It would be a mistake to read Jesus’ admonition to Simon Peter without the story of Peter and the Apostles fishing which directly precedes it. In that story, Simon decides to put out into the sea for a catch. They work hard, but catch nothing. Then, a random stranger gives them fishing advice from the shore (never a smart move in Louisiana - or ancient Israel for that matter). For some reason, the apostles take the advice and make a huge catch. Then, the apostles, one by one, “get it” that this is Jesus. They rush to the shore and Jesus has prepared a meal for them. It is while they’re eating this meal that Jesus asks Peter to declare three times that his love for Jesus is greater than his love for his brothers. With each of these declarations, Peter is then told to feed the children. 

The first thing we have to realize is that Jesus just gave the apostles orders anonymously. He told them what to do. That’s no accident. Peter is not being told to lead a stand-about Church that is afraid to tell people what they ought to do. Second, it’s the apostles in their willingness to accept the advice - a virtue we call humility - that sets the following events in motion. Jesus said in another place, “a seed which falls on fertile soil will bear fruit a hundred-fold.” The humble heart will resonate with the truth because it was made for the truth whether it knows it or not. It’s not really the job of the Church to till the soil, it’s the job of the Church to plan the seed - and that’s a big distinction!

The third lesson from today’s Gospel is that the Church must be ready to feed those who have accepted the command humbly and acted upon it. When someone hears the command and acts, they WILL recognize Jesus in the Church. Then, the Church has to be ready to feed them with teaching and sacrament. This will only work, though, if the Church (clergy and laity) love Jesus more than one another. We must always prioritize Jesus above each other. This is hard to accept… When we love Jesus, we grow in love for one another. But it is possible to love one another without loving Jesus… And that’s a real risk within the Church. Maybe it’s withholding a hard truth so as not to “hurt” someone we love. Maybe it’s being unwilling to risk a friendship to speak a word of admonishment… If, though, we prioritize our love of God, then we are equipped to feed Jesus’ lambs…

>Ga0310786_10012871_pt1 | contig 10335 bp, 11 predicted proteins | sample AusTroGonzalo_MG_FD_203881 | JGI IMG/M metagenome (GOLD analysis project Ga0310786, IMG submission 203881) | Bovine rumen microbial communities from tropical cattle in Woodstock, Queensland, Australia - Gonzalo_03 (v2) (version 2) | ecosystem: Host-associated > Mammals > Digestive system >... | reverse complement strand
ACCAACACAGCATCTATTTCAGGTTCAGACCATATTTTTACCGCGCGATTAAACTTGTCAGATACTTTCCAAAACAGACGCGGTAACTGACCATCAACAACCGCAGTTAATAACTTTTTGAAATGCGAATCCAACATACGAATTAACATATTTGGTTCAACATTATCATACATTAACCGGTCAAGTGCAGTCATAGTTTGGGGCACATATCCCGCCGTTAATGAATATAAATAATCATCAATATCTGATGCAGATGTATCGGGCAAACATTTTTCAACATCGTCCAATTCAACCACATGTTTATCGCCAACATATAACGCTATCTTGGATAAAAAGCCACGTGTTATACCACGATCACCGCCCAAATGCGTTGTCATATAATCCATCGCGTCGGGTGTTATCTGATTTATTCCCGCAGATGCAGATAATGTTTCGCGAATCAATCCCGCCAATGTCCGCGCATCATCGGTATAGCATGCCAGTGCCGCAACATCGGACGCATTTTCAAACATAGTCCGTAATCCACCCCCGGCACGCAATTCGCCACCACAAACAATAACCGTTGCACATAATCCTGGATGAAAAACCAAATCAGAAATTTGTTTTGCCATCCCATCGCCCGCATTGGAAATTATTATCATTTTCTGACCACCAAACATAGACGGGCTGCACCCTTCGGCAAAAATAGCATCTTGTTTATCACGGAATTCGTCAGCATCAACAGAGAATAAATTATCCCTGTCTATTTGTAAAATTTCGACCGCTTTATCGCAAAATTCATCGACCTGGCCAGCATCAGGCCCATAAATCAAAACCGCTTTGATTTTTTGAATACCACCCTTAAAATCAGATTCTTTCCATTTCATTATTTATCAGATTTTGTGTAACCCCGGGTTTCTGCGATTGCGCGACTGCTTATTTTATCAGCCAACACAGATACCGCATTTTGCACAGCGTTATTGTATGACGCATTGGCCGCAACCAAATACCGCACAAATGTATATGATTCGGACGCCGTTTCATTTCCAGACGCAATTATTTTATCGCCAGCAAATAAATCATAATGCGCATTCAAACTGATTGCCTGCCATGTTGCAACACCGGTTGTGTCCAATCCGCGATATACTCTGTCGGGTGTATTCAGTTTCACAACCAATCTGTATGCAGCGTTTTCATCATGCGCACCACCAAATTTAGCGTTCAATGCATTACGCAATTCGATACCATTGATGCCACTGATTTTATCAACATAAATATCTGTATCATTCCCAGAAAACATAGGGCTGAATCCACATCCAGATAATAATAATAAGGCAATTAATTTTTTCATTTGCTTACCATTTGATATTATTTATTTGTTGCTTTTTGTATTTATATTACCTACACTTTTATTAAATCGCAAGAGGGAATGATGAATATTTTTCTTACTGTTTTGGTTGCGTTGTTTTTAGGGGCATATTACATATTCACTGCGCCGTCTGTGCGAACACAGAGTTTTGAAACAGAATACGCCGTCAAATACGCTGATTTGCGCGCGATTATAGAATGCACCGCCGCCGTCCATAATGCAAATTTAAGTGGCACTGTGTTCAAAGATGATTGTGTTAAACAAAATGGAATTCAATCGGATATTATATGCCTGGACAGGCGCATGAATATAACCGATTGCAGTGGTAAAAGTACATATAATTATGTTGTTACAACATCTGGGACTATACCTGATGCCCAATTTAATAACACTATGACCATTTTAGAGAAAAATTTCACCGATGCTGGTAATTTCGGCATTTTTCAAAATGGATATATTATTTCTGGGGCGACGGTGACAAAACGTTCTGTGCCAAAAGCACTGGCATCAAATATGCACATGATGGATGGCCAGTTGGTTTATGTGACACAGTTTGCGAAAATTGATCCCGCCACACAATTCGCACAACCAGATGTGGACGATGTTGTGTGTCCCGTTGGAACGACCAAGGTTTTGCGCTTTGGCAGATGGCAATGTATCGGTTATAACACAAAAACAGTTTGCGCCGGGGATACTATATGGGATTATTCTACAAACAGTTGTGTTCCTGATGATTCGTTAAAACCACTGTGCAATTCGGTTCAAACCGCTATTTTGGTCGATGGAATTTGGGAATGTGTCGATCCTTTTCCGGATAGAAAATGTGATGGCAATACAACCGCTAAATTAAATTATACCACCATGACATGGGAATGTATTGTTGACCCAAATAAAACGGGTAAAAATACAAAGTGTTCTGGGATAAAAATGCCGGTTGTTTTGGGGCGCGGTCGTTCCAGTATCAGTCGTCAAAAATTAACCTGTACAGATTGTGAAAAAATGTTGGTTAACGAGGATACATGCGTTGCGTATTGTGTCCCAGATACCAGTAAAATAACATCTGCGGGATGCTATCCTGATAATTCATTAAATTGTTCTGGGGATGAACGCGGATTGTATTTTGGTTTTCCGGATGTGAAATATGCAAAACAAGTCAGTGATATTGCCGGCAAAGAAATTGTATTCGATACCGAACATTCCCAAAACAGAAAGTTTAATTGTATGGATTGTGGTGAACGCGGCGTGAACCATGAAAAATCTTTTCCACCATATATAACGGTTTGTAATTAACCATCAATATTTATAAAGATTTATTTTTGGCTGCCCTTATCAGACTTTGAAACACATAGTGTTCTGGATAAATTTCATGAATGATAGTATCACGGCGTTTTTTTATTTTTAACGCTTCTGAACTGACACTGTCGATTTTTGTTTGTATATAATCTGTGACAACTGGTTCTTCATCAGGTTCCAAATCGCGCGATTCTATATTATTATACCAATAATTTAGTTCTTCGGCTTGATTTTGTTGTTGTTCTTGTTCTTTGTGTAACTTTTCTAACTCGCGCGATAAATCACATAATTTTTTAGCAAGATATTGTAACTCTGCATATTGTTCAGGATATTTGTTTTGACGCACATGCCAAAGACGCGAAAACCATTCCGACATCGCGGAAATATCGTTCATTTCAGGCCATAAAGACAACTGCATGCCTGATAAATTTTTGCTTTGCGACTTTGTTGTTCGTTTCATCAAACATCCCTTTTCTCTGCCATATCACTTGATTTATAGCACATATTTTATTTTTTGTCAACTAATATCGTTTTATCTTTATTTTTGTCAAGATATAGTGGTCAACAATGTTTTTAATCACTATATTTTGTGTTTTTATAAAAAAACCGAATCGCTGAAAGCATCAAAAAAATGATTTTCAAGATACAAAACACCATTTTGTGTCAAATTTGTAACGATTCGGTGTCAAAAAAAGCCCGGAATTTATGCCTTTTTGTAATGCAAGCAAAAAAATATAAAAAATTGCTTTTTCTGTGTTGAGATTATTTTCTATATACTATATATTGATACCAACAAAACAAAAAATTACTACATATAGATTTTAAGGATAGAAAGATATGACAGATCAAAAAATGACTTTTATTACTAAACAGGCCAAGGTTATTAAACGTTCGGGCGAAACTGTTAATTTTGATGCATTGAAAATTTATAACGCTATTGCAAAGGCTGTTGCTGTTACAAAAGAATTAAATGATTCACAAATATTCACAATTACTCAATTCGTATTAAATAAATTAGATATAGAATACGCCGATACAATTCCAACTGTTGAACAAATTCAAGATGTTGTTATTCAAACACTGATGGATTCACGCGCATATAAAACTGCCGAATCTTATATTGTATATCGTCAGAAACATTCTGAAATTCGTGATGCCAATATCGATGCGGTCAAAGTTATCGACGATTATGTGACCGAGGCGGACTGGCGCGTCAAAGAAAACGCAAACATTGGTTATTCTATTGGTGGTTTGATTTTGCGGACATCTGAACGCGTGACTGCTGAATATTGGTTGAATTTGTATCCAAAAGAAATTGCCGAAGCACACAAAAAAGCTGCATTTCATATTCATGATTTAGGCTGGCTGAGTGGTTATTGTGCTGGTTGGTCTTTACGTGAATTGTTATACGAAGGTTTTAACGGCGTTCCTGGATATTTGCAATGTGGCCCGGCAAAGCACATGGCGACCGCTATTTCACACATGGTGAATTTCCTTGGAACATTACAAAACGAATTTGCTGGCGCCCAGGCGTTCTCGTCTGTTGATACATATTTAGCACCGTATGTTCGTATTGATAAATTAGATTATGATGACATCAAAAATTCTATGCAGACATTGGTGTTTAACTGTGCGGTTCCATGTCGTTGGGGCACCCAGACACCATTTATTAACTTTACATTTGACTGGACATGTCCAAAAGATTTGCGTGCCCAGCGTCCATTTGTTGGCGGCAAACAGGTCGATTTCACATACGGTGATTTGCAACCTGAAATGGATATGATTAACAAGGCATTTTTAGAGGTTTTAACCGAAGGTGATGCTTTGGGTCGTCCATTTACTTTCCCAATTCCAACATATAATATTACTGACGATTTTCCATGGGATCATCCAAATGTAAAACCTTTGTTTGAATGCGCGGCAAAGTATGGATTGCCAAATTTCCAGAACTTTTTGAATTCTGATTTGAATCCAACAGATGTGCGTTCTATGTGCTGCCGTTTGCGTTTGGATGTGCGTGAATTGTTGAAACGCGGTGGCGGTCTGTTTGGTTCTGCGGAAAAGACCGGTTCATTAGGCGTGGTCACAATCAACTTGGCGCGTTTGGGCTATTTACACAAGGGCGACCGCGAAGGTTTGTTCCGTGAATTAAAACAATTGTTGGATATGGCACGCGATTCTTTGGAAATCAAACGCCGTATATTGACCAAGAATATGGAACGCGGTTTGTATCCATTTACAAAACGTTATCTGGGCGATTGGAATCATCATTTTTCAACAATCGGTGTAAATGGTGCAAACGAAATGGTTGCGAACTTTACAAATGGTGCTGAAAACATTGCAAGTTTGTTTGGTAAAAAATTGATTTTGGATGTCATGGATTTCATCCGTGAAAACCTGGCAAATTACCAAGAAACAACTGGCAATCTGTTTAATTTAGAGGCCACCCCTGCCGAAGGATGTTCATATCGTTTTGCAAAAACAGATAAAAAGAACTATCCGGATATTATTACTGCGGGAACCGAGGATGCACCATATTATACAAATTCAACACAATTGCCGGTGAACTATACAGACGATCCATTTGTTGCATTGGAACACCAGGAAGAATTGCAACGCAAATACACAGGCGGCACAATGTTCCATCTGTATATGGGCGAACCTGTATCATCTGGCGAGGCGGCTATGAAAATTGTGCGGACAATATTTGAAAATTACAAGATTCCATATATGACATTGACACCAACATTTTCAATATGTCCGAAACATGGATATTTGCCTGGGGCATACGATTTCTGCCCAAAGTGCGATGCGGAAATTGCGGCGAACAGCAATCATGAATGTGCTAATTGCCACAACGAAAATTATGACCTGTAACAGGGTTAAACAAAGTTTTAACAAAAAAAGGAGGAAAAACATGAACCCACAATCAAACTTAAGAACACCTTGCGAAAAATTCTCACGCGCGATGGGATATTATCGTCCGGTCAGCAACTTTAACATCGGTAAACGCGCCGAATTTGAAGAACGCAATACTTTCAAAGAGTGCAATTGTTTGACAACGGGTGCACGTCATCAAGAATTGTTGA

Insights from Second Street

In the ancient and medieval world, the theme ofjourney was essential to understanding literature and culture. From Gilgamesh to Hercules to Odysseus to St. Paul, the journey was an essential metaphor for growth in virtue and in wisdom. No doubt, due to this, the theme of pilgrimage to designated Holy Sites was hugely important in the spiritual life of devotees to basically all religions.

Outside the city of Rome, the basilicas were seen as way-stations or end-points of these pilgrimages which gave the pilgrim an opportunity for rest, reflection, contrast from the barrenness or vice of the roadway(which symbolized daily life) and the mysteries of faith (that we call the Sacraments). Very early on in the Christian world, the pilgrimage was seen as the height of spiritual commitment. As the theology of sacramental confession and, later, indulgences grew, the pilgrimage was seen as a logical expression of repentance for past sins and desire to do penance along the way toward the goal of eternal life. As such, indulgenced pilgrimages were very common in the medieval world. Perhaps most famously, the Canterbury Tales recounts a fictionalized pilgrimage to the titular cathedral of Canterbury in England.